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History of Amboseli National Park



In 1883, Joseph Thompson was the first European to penetrate the feared Maasai region known as Empusel (meaning 'salty, dusty place' in Maa). He, too, was astonished by the fantastic array of wildlife and the contrast between the arid areas of the dry-lake bed and the oasis of the swamps, a contrast that persists today.

Amboseli was set aside as the 'Southern Reserve' for Maasai in 1906 but returned to local control as a Game Reserve in 1948. Gazetted a National Park in 1974 in order to protect the core this unique ecosystem, it was declared a UNESCO Man and the Biosphere Reserve in 1991. The park earned $ 3.5 m (€ 2.9 m) in 2005. On September 29, 2005, Kenyan PresidentMwai Kibaki declared that control of the park should pass from the Kenya Wildlife Service to the Olkejuado County Council and the Maasai tribe. Some observers saw this as a political favor in advance of a vote on a new Kenyan constitution: legal challenges are currently in court. The degazetting would divert park admission fees directly to the County Council with shared benefits to the Maasai immediately surrounding the park.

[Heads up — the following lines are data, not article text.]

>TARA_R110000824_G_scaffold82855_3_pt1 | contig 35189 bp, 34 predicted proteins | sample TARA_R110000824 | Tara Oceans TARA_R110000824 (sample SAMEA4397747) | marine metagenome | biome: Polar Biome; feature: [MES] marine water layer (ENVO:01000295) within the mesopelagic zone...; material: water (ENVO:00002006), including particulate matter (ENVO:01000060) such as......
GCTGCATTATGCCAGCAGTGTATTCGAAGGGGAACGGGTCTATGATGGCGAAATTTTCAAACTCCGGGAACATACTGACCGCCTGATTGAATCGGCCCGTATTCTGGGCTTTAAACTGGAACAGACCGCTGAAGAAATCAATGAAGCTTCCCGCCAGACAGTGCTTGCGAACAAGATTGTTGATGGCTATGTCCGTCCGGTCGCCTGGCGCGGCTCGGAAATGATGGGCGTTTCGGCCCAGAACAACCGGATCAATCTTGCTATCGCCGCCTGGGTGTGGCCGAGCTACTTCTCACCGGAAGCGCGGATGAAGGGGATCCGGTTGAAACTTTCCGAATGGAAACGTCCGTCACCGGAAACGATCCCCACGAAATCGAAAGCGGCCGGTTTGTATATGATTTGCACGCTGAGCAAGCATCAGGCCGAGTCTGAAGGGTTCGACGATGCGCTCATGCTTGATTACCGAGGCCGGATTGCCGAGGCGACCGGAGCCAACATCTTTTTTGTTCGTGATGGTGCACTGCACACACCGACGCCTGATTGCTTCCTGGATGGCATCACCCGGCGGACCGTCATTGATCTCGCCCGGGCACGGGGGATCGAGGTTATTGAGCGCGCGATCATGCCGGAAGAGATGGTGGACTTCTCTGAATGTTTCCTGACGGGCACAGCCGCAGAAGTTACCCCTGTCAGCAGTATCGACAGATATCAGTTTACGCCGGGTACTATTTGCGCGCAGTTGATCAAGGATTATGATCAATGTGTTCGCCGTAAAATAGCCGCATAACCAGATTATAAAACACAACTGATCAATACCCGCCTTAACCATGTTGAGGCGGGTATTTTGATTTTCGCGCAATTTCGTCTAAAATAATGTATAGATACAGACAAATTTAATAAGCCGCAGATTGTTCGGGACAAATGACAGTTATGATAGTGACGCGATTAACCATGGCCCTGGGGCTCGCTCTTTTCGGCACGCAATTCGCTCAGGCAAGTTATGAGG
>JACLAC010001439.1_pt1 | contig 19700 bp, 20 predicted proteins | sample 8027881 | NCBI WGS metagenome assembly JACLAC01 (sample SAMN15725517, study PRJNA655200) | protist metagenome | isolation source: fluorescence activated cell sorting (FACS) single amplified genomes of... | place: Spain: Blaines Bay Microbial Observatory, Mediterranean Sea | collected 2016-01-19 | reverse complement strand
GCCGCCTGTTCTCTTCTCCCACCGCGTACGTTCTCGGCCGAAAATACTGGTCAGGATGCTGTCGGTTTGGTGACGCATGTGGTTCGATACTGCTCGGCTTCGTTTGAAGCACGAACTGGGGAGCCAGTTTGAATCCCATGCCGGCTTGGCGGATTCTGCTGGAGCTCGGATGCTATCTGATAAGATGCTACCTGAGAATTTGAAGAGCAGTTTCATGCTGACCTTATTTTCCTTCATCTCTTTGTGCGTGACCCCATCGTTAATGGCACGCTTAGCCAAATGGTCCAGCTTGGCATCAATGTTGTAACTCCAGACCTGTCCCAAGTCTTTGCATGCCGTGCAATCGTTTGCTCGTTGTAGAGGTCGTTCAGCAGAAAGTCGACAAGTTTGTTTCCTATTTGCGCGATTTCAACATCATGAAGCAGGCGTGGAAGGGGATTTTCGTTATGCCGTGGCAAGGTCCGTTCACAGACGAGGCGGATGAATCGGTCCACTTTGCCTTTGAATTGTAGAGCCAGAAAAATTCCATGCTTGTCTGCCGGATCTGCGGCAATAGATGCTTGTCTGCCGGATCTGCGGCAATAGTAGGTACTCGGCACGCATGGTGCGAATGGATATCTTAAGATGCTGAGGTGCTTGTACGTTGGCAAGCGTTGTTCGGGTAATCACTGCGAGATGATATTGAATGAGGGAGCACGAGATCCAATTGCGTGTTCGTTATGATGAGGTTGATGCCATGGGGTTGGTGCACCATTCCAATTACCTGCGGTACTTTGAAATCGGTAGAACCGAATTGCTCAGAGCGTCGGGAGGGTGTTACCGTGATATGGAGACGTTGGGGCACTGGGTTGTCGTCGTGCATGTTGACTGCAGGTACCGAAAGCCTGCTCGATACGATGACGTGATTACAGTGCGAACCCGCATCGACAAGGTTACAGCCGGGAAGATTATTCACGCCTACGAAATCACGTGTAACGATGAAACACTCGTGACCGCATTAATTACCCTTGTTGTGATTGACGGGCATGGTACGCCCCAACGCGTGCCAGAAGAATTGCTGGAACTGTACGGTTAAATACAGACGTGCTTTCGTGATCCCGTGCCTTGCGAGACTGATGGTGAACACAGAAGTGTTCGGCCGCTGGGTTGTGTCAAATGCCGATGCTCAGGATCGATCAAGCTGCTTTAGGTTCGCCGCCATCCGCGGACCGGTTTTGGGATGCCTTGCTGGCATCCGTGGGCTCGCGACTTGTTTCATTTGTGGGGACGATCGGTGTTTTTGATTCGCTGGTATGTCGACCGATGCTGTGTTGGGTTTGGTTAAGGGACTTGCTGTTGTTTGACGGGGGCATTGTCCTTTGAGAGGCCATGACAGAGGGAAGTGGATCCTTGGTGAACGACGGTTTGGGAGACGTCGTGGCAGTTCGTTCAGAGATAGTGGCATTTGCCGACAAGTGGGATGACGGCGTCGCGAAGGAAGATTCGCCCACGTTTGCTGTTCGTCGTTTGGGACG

The park is famous for being the best place in Africa to get close to free-ranging elephants. Other attractions of the park include opportunities to meet Maasai and visit a Maasai village. The park also offers spectacular views of Mount Kilimanjaro, the highest free-standing mountain in the world.

Amboseli offers some of the best opportunities to see African animals because its vegetation is sparse due to the long dry months. Amboseli National Park is home to wild animals, which include the African elephant, cape buffalo, impala, lion, cheetah, hyena, giraffe, zebra, and wildebeest among other African animals. There is also a host of Kenyan birds, both large and small, to see if you keep your eyes open and stop at every sighting.

When you arrive at the park, the warden will give you several common sense rules: do not get out of your vehicle, except
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